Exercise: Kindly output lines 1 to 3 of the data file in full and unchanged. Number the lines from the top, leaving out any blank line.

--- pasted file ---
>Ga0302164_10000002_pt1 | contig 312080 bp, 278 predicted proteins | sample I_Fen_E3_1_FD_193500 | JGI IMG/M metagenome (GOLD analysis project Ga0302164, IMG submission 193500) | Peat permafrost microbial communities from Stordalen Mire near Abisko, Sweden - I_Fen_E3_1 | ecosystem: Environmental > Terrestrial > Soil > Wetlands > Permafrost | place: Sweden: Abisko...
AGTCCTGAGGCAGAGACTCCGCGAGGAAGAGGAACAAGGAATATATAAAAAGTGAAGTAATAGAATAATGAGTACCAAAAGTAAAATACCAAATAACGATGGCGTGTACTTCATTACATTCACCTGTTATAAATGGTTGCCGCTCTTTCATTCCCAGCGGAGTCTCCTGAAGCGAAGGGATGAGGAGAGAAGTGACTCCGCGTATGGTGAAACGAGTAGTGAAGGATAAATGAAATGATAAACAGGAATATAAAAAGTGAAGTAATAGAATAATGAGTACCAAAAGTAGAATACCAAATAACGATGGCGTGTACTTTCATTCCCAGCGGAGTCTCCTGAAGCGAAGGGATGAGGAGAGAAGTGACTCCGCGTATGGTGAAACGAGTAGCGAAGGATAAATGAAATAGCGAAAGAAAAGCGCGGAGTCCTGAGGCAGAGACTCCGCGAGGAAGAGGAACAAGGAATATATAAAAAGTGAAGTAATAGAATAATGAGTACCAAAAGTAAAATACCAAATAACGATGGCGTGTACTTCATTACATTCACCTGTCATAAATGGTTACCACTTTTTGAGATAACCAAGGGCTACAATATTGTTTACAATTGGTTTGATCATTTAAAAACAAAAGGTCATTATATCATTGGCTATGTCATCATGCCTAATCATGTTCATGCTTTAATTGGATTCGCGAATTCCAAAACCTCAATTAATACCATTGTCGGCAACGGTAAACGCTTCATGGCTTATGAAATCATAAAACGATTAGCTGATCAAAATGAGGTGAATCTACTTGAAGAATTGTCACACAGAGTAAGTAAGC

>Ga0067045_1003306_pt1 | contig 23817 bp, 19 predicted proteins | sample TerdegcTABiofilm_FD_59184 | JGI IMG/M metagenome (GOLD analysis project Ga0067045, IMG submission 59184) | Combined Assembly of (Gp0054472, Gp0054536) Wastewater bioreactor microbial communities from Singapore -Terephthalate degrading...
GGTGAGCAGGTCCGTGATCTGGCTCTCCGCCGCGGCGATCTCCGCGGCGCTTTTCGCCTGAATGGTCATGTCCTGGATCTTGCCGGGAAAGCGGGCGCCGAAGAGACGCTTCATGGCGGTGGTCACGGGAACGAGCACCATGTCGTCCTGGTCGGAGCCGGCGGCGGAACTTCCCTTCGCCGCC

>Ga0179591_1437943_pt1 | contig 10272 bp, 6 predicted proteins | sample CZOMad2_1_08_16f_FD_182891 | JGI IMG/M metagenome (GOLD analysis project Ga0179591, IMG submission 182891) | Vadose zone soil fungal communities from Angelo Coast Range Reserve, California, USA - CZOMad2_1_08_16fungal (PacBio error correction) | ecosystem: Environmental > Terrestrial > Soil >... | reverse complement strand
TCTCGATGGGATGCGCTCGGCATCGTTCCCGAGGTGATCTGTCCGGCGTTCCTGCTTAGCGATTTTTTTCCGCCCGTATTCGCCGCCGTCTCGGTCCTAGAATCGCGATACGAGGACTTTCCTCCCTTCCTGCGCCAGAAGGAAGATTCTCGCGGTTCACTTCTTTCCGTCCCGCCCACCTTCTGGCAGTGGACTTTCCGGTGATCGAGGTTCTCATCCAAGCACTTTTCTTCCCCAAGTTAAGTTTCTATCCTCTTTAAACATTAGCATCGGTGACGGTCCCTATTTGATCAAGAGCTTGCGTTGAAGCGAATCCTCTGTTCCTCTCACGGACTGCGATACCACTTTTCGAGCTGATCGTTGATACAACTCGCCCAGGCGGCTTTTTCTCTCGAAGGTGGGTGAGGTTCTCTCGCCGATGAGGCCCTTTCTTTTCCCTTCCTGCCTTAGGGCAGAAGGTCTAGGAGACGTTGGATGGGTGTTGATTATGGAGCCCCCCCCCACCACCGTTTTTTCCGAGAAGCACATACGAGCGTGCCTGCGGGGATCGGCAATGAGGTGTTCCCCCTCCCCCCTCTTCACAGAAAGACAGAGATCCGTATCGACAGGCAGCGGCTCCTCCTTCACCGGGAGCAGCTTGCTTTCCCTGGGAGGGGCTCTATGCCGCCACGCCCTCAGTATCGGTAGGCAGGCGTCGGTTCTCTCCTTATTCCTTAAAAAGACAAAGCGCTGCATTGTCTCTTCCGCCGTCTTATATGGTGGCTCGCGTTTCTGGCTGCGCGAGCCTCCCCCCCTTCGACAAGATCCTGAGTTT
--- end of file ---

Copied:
>Ga0302164_10000002_pt1 | contig 312080 bp, 278 predicted proteins | sample I_Fen_E3_1_FD_193500 | JGI IMG/M metagenome (GOLD analysis project Ga0302164, IMG submission 193500) | Peat permafrost microbial communities from Stordalen Mire near Abisko, Sweden - I_Fen_E3_1 | ecosystem: Environmental > Terrestrial > Soil > Wetlands > Permafrost | place: Sweden: Abisko...
AGTCCTGAGGCAGAGACTCCGCGAGGAAGAGGAACAAGGAATATATAAAAAGTGAAGTAATAGAATAATGAGTACCAAAAGTAAAATACCAAATAACGATGGCGTGTACTTCATTACATTCACCTGTTATAAATGGTTGCCGCTCTTTCATTCCCAGCGGAGTCTCCTGAAGCGAAGGGATGAGGAGAGAAGTGACTCCGCGTATGGTGAAACGAGTAGTGAAGGATAAATGAAATGATAAACAGGAATATAAAAAGTGAAGTAATAGAATAATGAGTACCAAAAGTAGAATACCAAATAACGATGGCGTGTACTTTCATTCCCAGCGGAGTCTCCTGAAGCGAAGGGATGAGGAGAGAAGTGACTCCGCGTATGGTGAAACGAGTAGCGAAGGATAAATGAAATAGCGAAAGAAAAGCGCGGAGTCCTGAGGCAGAGACTCCGCGAGGAAGAGGAACAAGGAATATATAAAAAGTGAAGTAATAGAATAATGAGTACCAAAAGTAAAATACCAAATAACGATGGCGTGTACTTCATTACATTCACCTGTCATAAATGGTTACCACTTTTTGAGATAACCAAGGGCTACAATATTGTTTACAATTGGTTTGATCATTTAAAAACAAAAGGTCATTATATCATTGGCTATGTCATCATGCCTAATCATGTTCATGCTTTAATTGGATTCGCGAATTCCAAAACCTCAATTAATACCATTGTCGGCAACGGTAAACGCTTCATGGCTTATGAAATCATAAAACGATTAGCTGATCAAAATGAGGTGAATCTACTTGAAGAATTGTCACACAGAGTAAGTAAGC

>Ga0067045_1003306_pt1 | contig 23817 bp, 19 predicted proteins | sample TerdegcTABiofilm_FD_59184 | JGI IMG/M metagenome (GOLD analysis project Ga0067045, IMG submission 59184) | Combined Assembly of (Gp0054472, Gp0054536) Wastewater bioreactor microbial communities from Singapore -Terephthalate degrading...